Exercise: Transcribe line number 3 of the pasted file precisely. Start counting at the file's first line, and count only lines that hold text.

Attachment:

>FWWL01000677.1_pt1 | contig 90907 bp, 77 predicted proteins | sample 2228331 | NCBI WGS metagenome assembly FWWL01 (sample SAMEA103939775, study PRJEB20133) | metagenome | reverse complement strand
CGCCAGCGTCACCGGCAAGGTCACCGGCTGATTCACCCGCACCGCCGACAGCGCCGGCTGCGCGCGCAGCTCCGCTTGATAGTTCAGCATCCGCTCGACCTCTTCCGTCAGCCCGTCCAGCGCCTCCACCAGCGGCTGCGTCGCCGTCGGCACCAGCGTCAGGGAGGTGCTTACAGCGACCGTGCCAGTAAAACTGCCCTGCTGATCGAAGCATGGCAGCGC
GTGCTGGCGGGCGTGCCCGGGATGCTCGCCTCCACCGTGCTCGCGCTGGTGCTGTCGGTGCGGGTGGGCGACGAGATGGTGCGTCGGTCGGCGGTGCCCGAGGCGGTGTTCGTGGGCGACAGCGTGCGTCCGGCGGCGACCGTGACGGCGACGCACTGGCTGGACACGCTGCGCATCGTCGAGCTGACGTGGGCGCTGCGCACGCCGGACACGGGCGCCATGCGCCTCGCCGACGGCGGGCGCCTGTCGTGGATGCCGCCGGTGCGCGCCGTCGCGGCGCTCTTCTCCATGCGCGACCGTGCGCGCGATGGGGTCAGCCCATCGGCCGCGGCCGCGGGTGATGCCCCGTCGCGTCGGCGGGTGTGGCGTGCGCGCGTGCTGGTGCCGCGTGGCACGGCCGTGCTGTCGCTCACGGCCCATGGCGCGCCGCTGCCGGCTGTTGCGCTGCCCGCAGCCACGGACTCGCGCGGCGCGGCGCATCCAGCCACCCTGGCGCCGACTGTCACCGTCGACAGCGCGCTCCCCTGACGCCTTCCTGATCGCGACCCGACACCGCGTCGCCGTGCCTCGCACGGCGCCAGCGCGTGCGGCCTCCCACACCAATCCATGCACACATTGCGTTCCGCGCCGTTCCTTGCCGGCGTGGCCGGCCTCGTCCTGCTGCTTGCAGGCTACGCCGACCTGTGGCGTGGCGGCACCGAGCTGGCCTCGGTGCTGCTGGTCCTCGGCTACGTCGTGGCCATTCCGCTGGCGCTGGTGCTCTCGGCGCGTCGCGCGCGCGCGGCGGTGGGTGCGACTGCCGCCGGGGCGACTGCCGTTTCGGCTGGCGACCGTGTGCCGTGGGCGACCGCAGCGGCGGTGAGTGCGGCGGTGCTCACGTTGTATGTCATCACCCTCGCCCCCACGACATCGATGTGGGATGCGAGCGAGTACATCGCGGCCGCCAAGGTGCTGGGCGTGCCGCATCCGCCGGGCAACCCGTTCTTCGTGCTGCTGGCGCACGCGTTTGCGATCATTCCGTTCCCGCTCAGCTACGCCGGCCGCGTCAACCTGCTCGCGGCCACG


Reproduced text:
GTGCTGGCGGGCGTGCCCGGGATGCTCGCCTCCACCGTGCTCGCGCTGGTGCTGTCGGTGCGGGTGGGCGACGAGATGGTGCGTCGGTCGGCGGTGCCCGAGGCGGTGTTCGTGGGCGACAGCGTGCGTCCGGCGGCGACCGTGACGGCGACGCACTGGCTGGACACGCTGCGCATCGTCGAGCTGACGTGGGCGCTGCGCACGCCGGACACGGGCGCCATGCGCCTCGCCGACGGCGGGCGCCTGTCGTGGATGCCGCCGGTGCGCGCCGTCGCGGCGCTCTTCTCCATGCGCGACCGTGCGCGCGATGGGGTCAGCCCATCGGCCGCGGCCGCGGGTGATGCCCCGTCGCGTCGGCGGGTGTGGCGTGCGCGCGTGCTGGTGCCGCGTGGCACGGCCGTGCTGTCGCTCACGGCCCATGGCGCGCCGCTGCCGGCTGTTGCGCTGCCCGCAGCCACGGACTCGCGCGGCGCGGCGCATCCAGCCACCCTGGCGCCGACTGTCACCGTCGACAGCGCGCTCCCCTGACGCCTTCCTGATCGCGACCCGACACCGCGTCGCCGTGCCTCGCACGGCGCCAGCGCGTGCGGCCTCCCACACCAATCCATGCACACATTGCGTTCCGCGCCGTTCCTTGCCGGCGTGGCCGGCCTCGTCCTGCTGCTTGCAGGCTACGCCGACCTGTGGCGTGGCGGCACCGAGCTGGCCTCGGTGCTGCTGGTCCTCGGCTACGTCGTGGCCATTCCGCTGGCGCTGGTGCTCTCGGCGCGTCGCGCGCGCGCGGCGGTGGGTGCGACTGCCGCCGGGGCGACTGCCGTTTCGGCTGGCGACCGTGTGCCGTGGGCGACCGCAGCGGCGGTGAGTGCGGCGGTGCTCACGTTGTATGTCATCACCCTCGCCCCCACGACATCGATGTGGGATGCGAGCGAGTACATCGCGGCCGCCAAGGTGCTGGGCGTGCCGCATCCGCCGGGCAACCCGTTCTTCGTGCTGCTGGCGCACGCGTTTGCGATCATTCCGTTCCCGCTCAGCTACGCCGGCCGCGTCAACCTGCTCGCGGCCACG